3. Implementation of a simple callback set (HaveNewSubTree, HaveNodeInTree, EndSubTree) that is called during the walking of the nodes. The structure used is :

typedef struct _JSParseNodeVisitor {
       NewParseNodeTree        newnode;
       UseParseNode            usenode;
       EndParseNodeTree        endnode;
       void                    *data;
} JSParseNodeVisitor;

This is not a proper implementation of the Visitor pattern but used as a simple starting point.

4. Implementation of two sets of callbacks - the first that prints the contents of the nodes (not all node types have been done as yet) and the second that builds a frequency distribution for 'arity' of nodes, TOK_ constants and JS Opcodes.

5. Implementation of a non-recursive walker making the same callbacks.

About the ParserAPI

Before implementing an API, it is essential to have the end-use in perspective, as well as to delineate clearly the boundaries of capabilities.

First the boundaries: The ParserAPI will not evaluate the scripts. This will ensure that the API can be used on scripts for which object implementations are not available. For eg, debugger.js references an object jsd in its top level code. An attempt to evaluate the code will return an error.

However, the ParserAPI should be able to allow a javascript function (that is compiled and evaluated) to be a user of the API. This could be achieved through a form of 'chaining' where the user of the API is an internal implementation that in turn invokes the real user implemented in JS.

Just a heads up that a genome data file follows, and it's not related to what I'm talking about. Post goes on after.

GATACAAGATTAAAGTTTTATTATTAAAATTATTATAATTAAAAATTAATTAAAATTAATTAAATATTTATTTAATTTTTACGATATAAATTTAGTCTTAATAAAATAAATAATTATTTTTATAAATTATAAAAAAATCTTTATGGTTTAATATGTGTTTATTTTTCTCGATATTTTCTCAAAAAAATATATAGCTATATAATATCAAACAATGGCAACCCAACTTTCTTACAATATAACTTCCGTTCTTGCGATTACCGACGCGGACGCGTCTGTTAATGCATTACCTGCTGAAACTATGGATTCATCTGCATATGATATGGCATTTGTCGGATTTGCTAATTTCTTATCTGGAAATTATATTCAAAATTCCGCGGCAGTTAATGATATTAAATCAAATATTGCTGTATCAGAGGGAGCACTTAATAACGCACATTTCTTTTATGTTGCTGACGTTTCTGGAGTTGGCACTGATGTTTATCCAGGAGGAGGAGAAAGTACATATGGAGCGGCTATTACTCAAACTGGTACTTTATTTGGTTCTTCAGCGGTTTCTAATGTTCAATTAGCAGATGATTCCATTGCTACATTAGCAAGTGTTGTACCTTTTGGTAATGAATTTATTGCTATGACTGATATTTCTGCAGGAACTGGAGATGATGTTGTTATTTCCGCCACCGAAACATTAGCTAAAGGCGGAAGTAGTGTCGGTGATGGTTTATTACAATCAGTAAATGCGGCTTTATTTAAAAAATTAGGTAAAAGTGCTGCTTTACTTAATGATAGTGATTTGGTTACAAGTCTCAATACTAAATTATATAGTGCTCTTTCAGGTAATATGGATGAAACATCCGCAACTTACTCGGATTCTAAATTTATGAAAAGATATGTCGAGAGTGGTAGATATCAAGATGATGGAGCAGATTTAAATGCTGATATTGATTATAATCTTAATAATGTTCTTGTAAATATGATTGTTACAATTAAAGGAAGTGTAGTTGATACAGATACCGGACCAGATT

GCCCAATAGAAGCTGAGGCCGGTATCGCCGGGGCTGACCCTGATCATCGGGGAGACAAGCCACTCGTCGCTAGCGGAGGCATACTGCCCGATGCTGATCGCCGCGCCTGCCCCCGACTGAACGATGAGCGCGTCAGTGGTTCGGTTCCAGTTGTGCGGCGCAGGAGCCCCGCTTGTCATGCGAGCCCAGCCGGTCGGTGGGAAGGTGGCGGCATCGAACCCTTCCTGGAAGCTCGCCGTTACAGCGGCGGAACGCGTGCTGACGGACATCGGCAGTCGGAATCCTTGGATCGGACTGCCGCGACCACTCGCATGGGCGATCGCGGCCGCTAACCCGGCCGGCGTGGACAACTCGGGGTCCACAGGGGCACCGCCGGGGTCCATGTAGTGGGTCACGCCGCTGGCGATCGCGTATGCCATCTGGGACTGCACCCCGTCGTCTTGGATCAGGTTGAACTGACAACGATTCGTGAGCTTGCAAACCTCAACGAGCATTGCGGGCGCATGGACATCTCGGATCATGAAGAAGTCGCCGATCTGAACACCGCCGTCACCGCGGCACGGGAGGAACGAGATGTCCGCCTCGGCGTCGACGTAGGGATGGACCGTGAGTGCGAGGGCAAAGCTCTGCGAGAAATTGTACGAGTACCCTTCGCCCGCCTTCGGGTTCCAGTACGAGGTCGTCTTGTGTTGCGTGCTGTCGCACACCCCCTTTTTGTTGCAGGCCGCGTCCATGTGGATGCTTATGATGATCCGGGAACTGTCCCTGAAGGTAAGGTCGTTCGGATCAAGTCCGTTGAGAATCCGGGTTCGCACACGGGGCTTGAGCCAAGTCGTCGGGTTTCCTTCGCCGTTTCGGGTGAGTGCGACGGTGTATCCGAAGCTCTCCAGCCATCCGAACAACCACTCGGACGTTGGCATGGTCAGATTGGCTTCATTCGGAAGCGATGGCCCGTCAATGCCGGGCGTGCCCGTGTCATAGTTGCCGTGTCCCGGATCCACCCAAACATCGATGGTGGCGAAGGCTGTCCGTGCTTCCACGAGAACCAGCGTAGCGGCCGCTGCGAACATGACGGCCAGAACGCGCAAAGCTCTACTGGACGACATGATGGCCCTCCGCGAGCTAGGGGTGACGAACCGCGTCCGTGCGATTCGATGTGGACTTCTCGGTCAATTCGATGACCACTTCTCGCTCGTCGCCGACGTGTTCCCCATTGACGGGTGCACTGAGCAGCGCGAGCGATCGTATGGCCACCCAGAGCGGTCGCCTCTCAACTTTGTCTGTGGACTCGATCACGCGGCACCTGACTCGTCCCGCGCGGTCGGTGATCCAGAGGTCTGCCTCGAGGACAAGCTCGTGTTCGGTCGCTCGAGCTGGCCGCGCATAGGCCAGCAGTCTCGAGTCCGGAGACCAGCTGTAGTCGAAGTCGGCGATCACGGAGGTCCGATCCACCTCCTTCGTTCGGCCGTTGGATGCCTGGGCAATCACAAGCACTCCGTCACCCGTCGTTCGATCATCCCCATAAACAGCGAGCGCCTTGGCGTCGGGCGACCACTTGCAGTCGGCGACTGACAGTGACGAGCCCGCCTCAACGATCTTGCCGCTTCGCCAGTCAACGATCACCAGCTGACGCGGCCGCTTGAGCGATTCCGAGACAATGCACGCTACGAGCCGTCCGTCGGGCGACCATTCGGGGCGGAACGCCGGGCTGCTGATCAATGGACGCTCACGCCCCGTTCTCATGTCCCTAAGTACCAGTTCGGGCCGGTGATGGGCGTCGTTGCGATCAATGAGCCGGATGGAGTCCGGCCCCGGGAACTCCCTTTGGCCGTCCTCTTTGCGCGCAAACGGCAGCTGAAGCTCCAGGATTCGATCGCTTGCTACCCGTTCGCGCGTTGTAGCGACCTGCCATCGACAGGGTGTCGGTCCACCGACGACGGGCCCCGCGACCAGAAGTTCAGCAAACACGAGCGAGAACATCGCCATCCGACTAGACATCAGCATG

The idea of the ParserAPI emerged from an interest in a tool, like JavaDoc, to aid in documenting JS scripts and script collections. Some other potential uses for the API could be :

A GUI application that allows a user to drill down a collection of JS ie the nodes of interest may differ depending on where the GUI is at that point in time, and secondly the ability to locate a parseNode and then continue the API usage from there. Eg, in the first pass, the GUI may display the source files and function names. When the user clicks a function, we then have to display the variables, functions called etc. The application would hold the ParseNode tree - when the user clicks the funciton, the application would locate that ParseNode and then start using our API from there.

An application that wants to build a Calls/Called By kind of graph - they would use the API to parse the nodes and then build their own data structures.

An application is complex and the user is reviewing the code - the API could be the foundation on which to build a simple search for usage kind of interface.

During the initial 'getting-the-feel' work, simple Token Type and OpCode counting functions have been implemented as users of the API. This could help to identify a group of scripts that use all tokens and op codes - this could serve as a 'testing set' for JS engine builds.

Design Ideas

1. A user of the API should be able to control the extent of recursion. For eg, a user who is interested only in top level code and function definitions should be able to return a value from the 'visitor' callback that will determine the next step for walking. So on receiving a FUNCTION during the walk, the callback could return a value that implies 'SKIP THE FUNCTION BODY'. Likewise, a callback could return a value saying 'STOP WALKING' eg the user found what they were looking for or decided they werent interested any longer.

The callback should be able to inhibit the walking of the pn_next node in a given ParseNode.

2. Related to the above, the API should be able to return a 'marker' for each node. The user of the API should be able to provide this marker at a subsequent point to determine the 'walk start' node. For implementations where GC is not an issue (eg a GUI application for documentation), this marker could be the 'NODE' pointer itself. Howevever, for other implementations the marker could be based on the BEGINPOS, ENDPOS available with each ParseNode.